displaying the album list on a display of the mobile phone so that the user can select an album from the album list.
68. The computer-readable storage medium as claimed in claim 67, wherein the method performed by the image browser program further comprises the following steps:
retrieving from the server system, in response to a user selection of an album from the album list, a list of images in the selected album, and
displaying the image list on the display so that the user can select an image from the image list.
69. The computer-readable storage medium as claimed in claim 68, wherein the method performed by the image browser program further comprises the step of displaying the image list as thumbnails.
70. The computer-readable storage medium as claimed in claim 68, wherein the method performed by the image browser program further comprises the following steps:
receiving the selected image from the server system, in response to a user selection of an image from the image list, and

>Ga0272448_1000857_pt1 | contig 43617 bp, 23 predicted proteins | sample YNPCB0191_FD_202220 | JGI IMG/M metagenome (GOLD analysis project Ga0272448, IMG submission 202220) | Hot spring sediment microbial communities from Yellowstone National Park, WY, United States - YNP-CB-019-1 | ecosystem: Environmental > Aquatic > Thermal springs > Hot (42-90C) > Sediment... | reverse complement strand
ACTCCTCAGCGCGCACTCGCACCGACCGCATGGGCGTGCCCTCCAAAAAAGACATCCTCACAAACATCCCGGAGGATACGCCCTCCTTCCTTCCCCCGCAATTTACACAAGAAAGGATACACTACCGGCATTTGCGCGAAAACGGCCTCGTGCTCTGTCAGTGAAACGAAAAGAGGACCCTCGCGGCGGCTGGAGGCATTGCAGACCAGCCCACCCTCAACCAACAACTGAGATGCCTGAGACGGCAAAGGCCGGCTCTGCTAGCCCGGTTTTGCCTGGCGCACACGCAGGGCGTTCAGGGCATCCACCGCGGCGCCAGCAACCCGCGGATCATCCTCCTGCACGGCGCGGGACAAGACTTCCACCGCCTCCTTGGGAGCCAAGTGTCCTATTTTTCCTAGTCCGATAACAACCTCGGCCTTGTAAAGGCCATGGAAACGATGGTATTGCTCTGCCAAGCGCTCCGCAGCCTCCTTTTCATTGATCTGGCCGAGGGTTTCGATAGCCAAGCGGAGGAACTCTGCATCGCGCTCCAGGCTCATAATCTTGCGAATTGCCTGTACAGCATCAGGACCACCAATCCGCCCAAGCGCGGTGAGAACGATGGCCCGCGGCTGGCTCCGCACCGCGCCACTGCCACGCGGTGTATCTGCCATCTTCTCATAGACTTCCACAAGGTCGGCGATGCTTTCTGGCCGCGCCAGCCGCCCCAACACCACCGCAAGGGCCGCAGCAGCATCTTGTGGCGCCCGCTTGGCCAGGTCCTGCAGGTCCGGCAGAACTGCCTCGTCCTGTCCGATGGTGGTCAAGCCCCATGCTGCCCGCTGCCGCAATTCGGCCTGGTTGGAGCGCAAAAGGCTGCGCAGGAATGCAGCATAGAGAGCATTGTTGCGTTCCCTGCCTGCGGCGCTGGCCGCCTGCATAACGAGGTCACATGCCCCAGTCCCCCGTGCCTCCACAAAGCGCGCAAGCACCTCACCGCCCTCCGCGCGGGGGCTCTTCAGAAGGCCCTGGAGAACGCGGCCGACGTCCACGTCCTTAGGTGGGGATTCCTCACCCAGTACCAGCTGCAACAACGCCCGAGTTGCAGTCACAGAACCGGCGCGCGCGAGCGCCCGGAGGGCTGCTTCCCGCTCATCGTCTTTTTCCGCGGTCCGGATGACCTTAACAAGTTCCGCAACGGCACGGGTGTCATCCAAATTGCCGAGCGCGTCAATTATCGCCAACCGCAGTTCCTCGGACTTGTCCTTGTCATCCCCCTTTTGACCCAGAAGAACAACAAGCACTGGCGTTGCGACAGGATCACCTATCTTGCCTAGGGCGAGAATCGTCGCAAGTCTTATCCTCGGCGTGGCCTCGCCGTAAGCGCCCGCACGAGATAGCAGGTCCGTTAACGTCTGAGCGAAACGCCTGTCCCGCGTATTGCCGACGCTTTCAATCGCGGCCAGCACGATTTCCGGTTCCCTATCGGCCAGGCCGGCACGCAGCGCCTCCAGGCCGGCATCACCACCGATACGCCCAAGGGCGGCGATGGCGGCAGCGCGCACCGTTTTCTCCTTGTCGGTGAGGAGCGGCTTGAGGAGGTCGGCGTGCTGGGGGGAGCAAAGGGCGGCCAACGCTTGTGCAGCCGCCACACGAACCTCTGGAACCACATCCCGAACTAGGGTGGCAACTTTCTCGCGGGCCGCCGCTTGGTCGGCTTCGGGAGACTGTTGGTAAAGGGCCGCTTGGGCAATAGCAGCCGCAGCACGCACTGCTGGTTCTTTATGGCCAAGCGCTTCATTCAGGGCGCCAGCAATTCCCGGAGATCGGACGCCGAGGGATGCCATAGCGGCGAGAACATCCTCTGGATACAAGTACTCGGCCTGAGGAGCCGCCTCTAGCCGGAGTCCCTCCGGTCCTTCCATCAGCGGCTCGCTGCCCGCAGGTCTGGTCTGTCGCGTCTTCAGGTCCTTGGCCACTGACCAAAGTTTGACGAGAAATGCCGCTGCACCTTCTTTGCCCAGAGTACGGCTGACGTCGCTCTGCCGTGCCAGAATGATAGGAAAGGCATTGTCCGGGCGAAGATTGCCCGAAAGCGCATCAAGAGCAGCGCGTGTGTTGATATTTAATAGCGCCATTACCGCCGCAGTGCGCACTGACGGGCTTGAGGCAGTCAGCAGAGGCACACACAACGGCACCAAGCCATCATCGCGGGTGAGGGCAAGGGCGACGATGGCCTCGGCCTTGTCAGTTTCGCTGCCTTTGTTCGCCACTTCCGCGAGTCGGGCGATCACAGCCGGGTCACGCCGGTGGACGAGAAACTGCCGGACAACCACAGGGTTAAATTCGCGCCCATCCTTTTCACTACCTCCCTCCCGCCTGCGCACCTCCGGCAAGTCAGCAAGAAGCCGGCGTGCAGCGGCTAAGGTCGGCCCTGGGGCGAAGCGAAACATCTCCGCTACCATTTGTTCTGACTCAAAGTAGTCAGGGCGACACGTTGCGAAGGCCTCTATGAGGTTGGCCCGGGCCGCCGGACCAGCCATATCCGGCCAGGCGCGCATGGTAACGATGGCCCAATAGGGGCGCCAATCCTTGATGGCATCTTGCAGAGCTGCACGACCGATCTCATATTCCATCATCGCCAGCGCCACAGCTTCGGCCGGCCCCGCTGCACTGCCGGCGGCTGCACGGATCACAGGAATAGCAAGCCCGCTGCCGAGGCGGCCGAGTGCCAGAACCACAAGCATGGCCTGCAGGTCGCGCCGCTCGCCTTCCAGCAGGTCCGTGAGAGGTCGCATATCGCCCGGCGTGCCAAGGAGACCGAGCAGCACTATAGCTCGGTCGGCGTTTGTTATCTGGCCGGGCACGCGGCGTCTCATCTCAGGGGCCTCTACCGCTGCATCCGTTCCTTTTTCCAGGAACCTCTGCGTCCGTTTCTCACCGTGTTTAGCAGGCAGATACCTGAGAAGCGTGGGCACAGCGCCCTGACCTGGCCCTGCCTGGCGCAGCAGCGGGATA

displaying the selected image on the display.
71. The computer-readable storage medium as claimed in claim 70, wherein the method performed by the image browser program further comprises the steps of displaying the selected image on the display without a link to other images included in the display, and retrieving and displaying further images in response to a user input using user input controls of the mobile phone.
72. The computer-readable storage medium as claimed in claim 67, wherein the method performed by the image browser program further comprises the following step: